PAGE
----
From 12 candidates to 2 finalists

for 1 new Boston Mayor

Today's Post

Stay in the know!Stay in the know!Two new Boston education coalitions aim to hasten the pace of change:1) On closing the “opportunity gap”: BOSTON LEARNS TOGETHER2) On school structure and governance: BOSTON FORWARDMartin Walsh is elected Mayor of BostonNovember 5th, 2013Martin Walsh's education planClick here for the transition team's website and add your education ideasDecember 2013, January 2014

ADD YOUR VOICE

by The Boston ED BLOG TEAM

On Saturday, December 14, Mayor-elect Walsh held an all-day town hall meeting, with breakout sessions and a lengthy Q&A with him, pledging to continue this type of open dialogue throughout the new administration.  He launched a transition committee website to keep citizens informed and to seek citizen input.  Throughout December and January the transition team will hold public hearings and solicit resumes and ideas online.  Visit www.Boston14.org/#involved for the hearing dates, then click on the Transition Committee tab if you want to see the list of 26 people on the EDUCATION GROUP.

Please add your voice at these hearings and in the ideas section of the website. (For the December 10 hearing on Education, we Ed Bloggers compiled the questions and ideas raised here and presented the summary to that team.)  We also encourage you to continue sharing your suggestions, vision and concerns here, under any of the issue boxes on our home page - for our kids, for our families, for our city's future.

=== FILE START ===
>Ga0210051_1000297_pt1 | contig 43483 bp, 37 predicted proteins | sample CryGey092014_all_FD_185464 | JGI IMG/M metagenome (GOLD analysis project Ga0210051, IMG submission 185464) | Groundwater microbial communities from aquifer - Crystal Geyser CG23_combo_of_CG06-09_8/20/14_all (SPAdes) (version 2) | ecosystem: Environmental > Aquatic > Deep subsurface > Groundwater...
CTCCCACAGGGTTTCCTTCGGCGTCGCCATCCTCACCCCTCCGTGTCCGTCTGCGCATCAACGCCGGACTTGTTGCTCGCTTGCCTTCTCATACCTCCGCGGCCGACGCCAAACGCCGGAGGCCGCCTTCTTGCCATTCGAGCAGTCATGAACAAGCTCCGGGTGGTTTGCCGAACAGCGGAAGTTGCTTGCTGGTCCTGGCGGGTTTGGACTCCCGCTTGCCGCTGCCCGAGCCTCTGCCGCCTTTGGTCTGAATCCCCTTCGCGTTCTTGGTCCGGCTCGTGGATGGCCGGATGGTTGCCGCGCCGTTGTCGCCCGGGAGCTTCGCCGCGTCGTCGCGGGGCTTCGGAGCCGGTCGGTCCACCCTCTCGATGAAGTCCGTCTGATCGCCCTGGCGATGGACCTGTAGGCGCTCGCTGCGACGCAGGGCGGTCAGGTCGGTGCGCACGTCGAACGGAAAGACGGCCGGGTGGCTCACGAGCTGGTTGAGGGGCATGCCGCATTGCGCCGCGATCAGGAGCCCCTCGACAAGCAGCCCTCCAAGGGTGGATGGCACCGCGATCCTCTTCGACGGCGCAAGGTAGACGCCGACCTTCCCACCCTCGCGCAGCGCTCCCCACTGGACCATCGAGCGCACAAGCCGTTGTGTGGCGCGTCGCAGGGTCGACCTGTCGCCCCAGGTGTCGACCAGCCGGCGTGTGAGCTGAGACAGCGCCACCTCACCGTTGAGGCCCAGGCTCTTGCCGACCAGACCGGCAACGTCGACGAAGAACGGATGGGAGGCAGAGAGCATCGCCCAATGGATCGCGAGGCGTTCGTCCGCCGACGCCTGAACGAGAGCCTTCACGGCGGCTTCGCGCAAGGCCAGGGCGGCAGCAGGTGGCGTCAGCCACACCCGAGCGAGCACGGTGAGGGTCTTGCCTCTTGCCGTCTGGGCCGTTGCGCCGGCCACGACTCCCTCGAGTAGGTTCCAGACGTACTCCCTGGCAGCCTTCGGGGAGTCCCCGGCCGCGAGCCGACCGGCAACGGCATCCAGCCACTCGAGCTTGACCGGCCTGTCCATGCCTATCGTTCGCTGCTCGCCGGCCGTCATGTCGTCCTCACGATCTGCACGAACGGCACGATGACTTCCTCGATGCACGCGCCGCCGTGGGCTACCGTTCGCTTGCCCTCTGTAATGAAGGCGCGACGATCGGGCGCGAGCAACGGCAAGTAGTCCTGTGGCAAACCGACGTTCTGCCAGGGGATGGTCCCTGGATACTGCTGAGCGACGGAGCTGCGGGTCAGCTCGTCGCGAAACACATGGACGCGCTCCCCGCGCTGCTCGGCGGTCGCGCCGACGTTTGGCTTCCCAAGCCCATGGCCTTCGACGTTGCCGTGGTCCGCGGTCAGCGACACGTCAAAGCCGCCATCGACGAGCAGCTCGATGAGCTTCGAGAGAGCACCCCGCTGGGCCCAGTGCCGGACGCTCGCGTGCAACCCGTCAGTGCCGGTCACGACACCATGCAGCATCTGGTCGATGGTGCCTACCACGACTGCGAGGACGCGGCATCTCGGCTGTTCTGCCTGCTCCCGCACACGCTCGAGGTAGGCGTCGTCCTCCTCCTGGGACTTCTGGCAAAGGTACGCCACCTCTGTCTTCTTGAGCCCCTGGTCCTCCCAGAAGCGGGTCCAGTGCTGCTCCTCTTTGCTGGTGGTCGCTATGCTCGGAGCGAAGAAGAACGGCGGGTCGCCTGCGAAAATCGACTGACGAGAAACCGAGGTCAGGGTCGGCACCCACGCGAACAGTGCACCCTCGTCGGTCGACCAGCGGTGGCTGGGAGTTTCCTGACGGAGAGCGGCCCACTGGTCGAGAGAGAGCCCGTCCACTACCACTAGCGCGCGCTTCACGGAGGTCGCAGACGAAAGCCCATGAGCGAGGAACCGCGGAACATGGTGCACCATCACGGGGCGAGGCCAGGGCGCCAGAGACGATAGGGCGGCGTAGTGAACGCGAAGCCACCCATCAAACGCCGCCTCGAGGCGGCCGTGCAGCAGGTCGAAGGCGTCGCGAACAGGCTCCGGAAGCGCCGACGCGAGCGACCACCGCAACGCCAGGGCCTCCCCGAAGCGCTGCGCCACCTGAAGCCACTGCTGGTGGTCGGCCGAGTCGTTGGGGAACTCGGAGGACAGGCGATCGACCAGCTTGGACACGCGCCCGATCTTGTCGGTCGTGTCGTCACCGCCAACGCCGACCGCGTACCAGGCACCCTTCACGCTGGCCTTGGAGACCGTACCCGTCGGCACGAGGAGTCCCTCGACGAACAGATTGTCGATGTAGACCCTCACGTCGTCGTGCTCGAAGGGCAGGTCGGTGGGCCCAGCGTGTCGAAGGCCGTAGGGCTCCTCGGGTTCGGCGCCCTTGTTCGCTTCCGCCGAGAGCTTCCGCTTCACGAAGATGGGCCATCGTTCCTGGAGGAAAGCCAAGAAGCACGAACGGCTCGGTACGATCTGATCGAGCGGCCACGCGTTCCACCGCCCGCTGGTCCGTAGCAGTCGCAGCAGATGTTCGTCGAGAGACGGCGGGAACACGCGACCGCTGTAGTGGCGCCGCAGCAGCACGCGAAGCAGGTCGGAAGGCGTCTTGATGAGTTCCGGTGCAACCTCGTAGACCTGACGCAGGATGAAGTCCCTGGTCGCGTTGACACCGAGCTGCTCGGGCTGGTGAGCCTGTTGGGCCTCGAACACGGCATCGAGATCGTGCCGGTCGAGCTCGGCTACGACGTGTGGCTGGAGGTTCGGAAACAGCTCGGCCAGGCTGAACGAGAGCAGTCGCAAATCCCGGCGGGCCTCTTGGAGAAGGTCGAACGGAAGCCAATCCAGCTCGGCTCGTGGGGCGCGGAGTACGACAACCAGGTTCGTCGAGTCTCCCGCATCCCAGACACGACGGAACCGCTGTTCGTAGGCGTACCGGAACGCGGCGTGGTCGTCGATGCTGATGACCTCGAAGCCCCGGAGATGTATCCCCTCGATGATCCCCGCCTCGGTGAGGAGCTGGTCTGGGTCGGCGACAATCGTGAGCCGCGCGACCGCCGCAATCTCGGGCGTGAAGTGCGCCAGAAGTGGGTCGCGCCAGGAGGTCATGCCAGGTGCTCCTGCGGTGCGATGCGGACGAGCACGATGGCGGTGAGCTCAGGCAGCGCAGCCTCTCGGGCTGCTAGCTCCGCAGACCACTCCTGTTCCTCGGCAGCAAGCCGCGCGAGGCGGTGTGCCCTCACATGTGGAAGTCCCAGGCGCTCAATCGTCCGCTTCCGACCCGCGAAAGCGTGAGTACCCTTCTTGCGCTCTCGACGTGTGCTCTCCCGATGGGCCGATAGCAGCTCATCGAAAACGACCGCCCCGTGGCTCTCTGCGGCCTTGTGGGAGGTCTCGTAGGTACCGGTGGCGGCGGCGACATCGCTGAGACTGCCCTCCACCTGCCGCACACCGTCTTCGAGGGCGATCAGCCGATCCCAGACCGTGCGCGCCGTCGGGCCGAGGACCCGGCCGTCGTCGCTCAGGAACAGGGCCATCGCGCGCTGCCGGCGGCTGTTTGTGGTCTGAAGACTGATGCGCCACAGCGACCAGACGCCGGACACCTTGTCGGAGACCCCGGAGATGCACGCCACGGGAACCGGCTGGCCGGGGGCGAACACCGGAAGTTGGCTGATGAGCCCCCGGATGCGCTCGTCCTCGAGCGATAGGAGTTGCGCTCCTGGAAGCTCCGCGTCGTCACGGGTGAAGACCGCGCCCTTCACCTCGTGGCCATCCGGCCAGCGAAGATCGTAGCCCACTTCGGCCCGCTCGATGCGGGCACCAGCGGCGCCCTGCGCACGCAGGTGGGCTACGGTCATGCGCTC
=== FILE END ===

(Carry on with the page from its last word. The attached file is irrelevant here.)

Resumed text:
Election week, November 8th, 2013

From 12 Candidates to 2 Finalists to 1 New Boston Mayor!

A Changing City, An On-Going Commitment to Education

by The Boston ED BLOG TEAM

Boston, birthplace of public education in the United States, has changed and is changing. In a tight conclusion to a jam-packed campaign season, State Representative Martin Walsh is Boston’s Mayor-elect. Mayor Walsh will take office January 6, 2014.

Fortunately, throughout the campaign, both candidates expressed a deep commitment to public education, beginning before children enter school, continuing long past their teen years, and including the whole family and the whole community as part of ensuring our youth reach their full potential. We expect great things to happen in Boston now, and each of us commits to being part of the solutions.

Thank you, readers, for contributing guest blogs and important comments and questions in each of the 10 issue areas in the colorful boxes on this home page. In the coming month, as we EdBloggers weigh options for the future of this forum to elevate education (originally created for the duration of the campaign season), please click here to let us know your thoughts on possible roles for the blog.

Meanwhile, in case you want to get involved or simply monitor ideas that seem to be gaining traction in our city, the “Stay In The Know” box links you to two new coalitions aiming to promote education in Boston. One is focused on out-of-school time (closing the “opportunity gap”) and the other on school structure and governance.

As we like to say, stay tuned and stay involved …

 

For those who are passionate about

educating our city's children

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